Finally, in addition to holding misconceptions or ideas that do not align with the consensus scientific view, many students also have "missed" experiences, or a lack of experiences critical for developing scientific understandings. Niebert et al., (2012) argue this occurs because many scientific concepts are grounded in the process of scientific inquiry, which differs from our everyday life experiences. For example, most students' everyday experiences with rocks do not include opportunities to experience them deforming elastically. This lack of experience combined with common, colloquial uses of the term rock as a "solid" and "stubborn" leads many students to believe that rocks are not able to bend or deform elastically (Hubenthal, 2015). Because the elastic rebound theory is dependent upon understanding elastic deformation of rocks, this belief significantly inhibits students' abilities to conceptualize how earthquakes occur.

This special issue offers several scientific models and pedagogical strategies to overcome these challenges and promote students' deep understanding of earthquakes. Scientific models provide learners with the opportunity to explore the elastic rebound theory at spatial and temporal scales more familiar to students.

As students are introduced to new ideas about earthquakes, they may incorporate these new ideas into their existing framework (called "assimilation"), or modify their framework in response to the new ideas (called "accommodation") (Posner et al., 1982). Some non-scientific conceptions conflict with the scientific consensus and can be resistant to change. Thus, it is important to anticipate students' initial conceptions from the literature above or elicit them. Pre-assessments that elicit students' mental models of a concept can help focus students on the topic being studied. Students are then prepared to engage in active, minds-on learning where they can compare their existing ideas to observations about models they are using in class. In some cases, this may confirm students' prior knowledge, while in other cases, new experiences may lead students to discover surprising new ideas.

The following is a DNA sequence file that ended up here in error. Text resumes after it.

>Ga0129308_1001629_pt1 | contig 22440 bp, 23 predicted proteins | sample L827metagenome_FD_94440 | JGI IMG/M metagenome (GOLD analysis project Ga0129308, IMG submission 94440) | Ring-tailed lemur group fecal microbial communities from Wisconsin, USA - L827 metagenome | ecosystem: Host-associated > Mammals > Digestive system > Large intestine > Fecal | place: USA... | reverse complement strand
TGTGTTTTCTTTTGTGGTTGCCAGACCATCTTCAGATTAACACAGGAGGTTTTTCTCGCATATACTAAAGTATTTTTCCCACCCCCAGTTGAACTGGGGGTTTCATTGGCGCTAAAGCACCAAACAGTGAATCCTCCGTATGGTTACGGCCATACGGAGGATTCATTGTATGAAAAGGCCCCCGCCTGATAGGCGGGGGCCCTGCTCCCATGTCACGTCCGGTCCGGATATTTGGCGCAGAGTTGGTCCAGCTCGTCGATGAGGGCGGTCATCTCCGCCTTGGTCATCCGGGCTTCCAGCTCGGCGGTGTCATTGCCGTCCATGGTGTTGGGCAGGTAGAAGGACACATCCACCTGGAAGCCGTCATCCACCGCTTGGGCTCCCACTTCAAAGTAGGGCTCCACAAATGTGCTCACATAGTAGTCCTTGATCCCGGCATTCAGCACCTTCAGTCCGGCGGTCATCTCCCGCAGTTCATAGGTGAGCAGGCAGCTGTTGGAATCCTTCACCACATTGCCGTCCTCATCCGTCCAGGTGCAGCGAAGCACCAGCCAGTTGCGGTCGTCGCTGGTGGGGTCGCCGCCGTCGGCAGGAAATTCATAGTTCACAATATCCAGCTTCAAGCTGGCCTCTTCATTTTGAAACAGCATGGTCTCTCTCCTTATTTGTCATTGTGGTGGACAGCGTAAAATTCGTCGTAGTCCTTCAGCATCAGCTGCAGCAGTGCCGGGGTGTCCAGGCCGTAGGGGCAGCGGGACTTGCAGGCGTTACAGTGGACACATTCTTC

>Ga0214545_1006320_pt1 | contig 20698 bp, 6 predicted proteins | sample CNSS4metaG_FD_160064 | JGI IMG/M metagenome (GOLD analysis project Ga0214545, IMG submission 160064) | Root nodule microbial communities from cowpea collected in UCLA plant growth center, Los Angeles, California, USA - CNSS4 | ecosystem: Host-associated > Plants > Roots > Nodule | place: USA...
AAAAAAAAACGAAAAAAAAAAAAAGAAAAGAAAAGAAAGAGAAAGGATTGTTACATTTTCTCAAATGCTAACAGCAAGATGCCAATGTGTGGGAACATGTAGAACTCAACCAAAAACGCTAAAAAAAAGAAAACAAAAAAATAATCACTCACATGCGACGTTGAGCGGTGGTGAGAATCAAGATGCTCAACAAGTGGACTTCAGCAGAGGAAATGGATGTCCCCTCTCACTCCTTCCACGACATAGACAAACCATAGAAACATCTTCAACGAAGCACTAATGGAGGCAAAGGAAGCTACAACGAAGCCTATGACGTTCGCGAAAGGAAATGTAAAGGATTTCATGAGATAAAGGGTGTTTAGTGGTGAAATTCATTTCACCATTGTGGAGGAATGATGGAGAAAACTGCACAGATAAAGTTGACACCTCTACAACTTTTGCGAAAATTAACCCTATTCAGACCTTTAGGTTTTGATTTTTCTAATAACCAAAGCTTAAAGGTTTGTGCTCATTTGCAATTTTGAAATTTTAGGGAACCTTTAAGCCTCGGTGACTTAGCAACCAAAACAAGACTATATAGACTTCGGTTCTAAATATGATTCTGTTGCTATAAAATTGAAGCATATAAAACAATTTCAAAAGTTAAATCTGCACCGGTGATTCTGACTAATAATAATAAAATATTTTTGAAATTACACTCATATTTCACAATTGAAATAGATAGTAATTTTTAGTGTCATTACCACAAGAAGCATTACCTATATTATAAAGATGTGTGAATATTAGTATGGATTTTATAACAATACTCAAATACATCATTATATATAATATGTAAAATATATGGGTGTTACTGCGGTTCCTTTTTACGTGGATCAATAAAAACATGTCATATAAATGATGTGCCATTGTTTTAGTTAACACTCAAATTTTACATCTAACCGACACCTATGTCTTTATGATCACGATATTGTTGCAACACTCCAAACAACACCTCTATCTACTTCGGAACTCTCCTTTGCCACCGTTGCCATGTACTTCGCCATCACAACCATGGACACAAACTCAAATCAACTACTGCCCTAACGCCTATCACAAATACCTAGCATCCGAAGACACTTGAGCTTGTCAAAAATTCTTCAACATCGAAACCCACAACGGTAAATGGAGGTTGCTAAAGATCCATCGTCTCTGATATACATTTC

References:

AAAS Project 2061, n.d., Pilot and field test data collected between 2006 and 2010: Unpublished raw data: http://assessment.aaas.org/ (accessed July 2017).

Barrow, L., and Haskins, S., 1996, Earthquake Knowledge and Experiences of Introductory Geology Students: Journal of College Science Teaching, vol. 26, no. 2, p. 143-46.

Chi, M. T., 2008, Three types of conceptual change: Belief revision, mental model transformation, and categorical shift: International handbook of research on conceptual change, p. 61-82.

Clark, S. K., Libarkin, J. C., Kortz, K. M., and Jordan, S. C., 2011, Alternative conceptions of plate tectonics held by nonscience undergraduates: Journal of Geoscience Education vol. 59, no.4, p. 251-262.

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Kirby, K., (n.d.), "Easier to Address" Earth Science Misconceptions. Retrieved from: https://serc.carleton.edu/NAGTWorkshops/intro/misconception_list.html